A colleague and I had been integrating picture books into our middle school science and social studies classrooms and wondered how to share this practice with a wider audience. At a local district conference, a call for proposals opened up, and we decided to submit a proposal. Our proposal got accepted, and we were so excited! The process of submitting the proposal and then giving the presentation was a great way to connect with other educators and share our expertise.
Since 2019, I’ve attended and presented at many different conferences and in many different capacities: as a featured or keynote speaker, a workshop and webinar leader, a panelist, a volunteer, and a listener and learner. Regardless of what I’m doing there, I’m always blown away by how dynamic and powerful our voices are. There’s a common misconception that many education conferences don’t feature many actual educators or people in education, but that couldn’t be further from the truth—there are so many educators who present and share at these conferences. You could be one of them!
Whether it’s a local, regional, district, statewide, or nationwide conference, something amazing happens when you bring your voice to a larger community and showcase your expertise. Additionally, presenting at conferences can have immense benefits for you personally and professionally. However, sometimes it can be challenging getting started with the process of finding a conference and crafting a proposal. Let’s go through the process of thinking about and applying to present at a conference.
Why should you submit a conference proposal?
You can take the opportunity to speak up and speak out. Your voice absolutely matters! People want to hear what you have to say. If a conference is giving you a platform to speak about a passion of yours, consider submitting a proposal.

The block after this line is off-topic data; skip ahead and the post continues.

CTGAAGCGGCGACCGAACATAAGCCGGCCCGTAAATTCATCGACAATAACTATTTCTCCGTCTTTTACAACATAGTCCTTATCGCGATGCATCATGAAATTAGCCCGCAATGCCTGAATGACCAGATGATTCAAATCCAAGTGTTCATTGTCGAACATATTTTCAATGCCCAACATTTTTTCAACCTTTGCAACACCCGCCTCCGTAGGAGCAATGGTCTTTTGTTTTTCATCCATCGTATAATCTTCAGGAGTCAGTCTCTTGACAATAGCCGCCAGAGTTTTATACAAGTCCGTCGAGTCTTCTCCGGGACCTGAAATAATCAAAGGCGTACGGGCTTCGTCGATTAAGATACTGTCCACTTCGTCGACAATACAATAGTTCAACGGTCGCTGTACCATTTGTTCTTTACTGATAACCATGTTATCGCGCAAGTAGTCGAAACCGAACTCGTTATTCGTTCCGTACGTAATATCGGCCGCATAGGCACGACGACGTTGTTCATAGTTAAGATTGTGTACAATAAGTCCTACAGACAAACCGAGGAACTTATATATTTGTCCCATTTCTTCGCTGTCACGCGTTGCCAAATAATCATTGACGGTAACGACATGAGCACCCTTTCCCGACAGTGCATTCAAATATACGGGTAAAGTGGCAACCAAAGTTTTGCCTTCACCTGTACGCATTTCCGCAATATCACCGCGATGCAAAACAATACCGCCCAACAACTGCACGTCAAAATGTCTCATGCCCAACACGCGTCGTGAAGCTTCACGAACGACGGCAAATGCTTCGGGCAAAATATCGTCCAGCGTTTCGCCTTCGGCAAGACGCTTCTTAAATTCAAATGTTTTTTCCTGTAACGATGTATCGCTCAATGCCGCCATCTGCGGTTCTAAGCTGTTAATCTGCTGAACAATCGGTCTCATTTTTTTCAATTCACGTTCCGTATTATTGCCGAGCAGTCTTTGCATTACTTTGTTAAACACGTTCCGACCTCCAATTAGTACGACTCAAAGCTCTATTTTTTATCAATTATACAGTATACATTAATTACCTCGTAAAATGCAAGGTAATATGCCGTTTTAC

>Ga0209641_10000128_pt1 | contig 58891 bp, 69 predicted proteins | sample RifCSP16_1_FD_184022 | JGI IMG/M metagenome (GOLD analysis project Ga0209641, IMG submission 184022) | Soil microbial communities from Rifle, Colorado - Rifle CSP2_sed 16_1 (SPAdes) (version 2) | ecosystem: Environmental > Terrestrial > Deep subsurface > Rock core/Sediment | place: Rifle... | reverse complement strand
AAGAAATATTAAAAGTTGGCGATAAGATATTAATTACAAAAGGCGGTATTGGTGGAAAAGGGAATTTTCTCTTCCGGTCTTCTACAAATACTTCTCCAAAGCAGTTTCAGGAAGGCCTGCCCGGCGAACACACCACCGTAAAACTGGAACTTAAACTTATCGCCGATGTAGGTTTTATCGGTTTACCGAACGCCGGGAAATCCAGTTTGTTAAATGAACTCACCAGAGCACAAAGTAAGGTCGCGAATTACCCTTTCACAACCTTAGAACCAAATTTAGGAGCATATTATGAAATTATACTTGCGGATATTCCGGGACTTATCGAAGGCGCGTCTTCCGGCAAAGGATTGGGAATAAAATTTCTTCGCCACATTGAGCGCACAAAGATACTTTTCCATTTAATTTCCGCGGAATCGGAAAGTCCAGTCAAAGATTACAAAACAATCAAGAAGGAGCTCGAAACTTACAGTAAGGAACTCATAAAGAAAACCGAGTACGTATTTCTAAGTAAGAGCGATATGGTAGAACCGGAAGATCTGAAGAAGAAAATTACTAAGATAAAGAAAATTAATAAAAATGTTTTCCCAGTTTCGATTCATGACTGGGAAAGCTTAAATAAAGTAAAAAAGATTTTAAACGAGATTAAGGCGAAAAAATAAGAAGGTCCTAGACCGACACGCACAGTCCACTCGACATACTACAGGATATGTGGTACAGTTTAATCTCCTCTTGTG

You can expand your skill set. Presenting at a conference involves skills such as public speaking, working with colleagues outside of your building/district/role, content creation, and content delivery—all things that we already do in our classrooms and schools. However, we can expand on them and share them with a larger audience.
You can participate in unique events. Conferences have many events, such as meals, receptions, community groups, and even affinity groups where you can connect, collaborate with, and learn from the people around you in a more relaxed way. This builds a community of like-minded educators and professionals and can also help you grow your professional learning network.
Keep finances in mind
Some conferences can be expensive to attend, regarding travel costs and registration fees. However, there are some conferences that provide free registration to presenters (such as a favorite of mine, IDEAcon), and there are others that provide free registration for volunteers.
Additionally, there is a possibility that your school, district, or organization may cover travel costs for conferences that are not local or regional; for the very first conference that I attended as a participant, my district paid for my travel and my hotel. It’s important to explore all options to reduce potential costs so that if you’d like to attend, you can make the best financial decision.
Plan Your Proposal